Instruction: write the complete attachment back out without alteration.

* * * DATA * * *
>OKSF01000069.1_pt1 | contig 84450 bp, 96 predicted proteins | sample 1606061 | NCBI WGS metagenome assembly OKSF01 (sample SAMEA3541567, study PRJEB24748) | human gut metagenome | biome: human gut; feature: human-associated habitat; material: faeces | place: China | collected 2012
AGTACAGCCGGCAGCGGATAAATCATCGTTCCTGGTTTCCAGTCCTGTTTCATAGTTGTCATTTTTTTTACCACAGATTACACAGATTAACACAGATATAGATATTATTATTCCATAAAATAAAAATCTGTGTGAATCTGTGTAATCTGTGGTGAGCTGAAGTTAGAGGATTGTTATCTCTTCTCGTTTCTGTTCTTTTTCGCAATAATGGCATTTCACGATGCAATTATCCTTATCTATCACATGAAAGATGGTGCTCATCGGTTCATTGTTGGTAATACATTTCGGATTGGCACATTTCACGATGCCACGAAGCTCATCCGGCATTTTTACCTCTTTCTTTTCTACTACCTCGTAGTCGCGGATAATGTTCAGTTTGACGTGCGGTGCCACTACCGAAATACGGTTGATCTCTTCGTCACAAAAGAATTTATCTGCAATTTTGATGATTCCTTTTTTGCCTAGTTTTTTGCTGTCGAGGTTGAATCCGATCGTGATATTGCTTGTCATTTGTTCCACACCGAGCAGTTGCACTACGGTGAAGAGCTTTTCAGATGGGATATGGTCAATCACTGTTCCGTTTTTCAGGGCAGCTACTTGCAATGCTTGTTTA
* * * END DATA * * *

>OKSF01000069.1_pt1 | contig 84450 bp, 96 predicted proteins | sample 1606061 | NCBI WGS metagenome assembly OKSF01 (sample SAMEA3541567, study PRJEB24748) | human gut metagenome | biome: human gut; feature: human-associated habitat; material: faeces | place: China | collected 2012
AGTACAGCCGGCAGCGGATAAATCATCGTTCCTGGTTTCCAGTCCTGTTTCATAGTTGTCATTTTTTTTACCACAGATTACACAGATTAACACAGATATAGATATTATTATTCCATAAAATAAAAATCTGTGTGAATCTGTGTAATCTGTGGTGAGCTGAAGTTAGAGGATTGTTATCTCTTCTCGTTTCTGTTCTTTTTCGCAATAATGGCATTTCACGATGCAATTATCCTTATCTATCACATGAAAGATGGTGCTCATCGGTTCATTGTTGGTAATACATTTCGGATTGGCACATTTCACGATGCCACGAAGCTCATCCGGCATTTTTACCTCTTTCTTTTCTACTACCTCGTAGTCGCGGATAATGTTCAGTTTGACGTGCGGTGCCACTACCGAAATACGGTTGATCTCTTCGTCACAAAAGAATTTATCTGCAATTTTGATGATTCCTTTTTTGCCTAGTTTTTTGCTGTCGAGGTTGAATCCGATCGTGATATTGCTTGTCATTTGTTCCACACCGAGCAGTTGCACTACGGTGAAGAGCTTTTCAGATGGGATATGGTCAATCACTGTTCCGTTTTTCAGGGCAGCTACTTGCAATGCTTGTTTA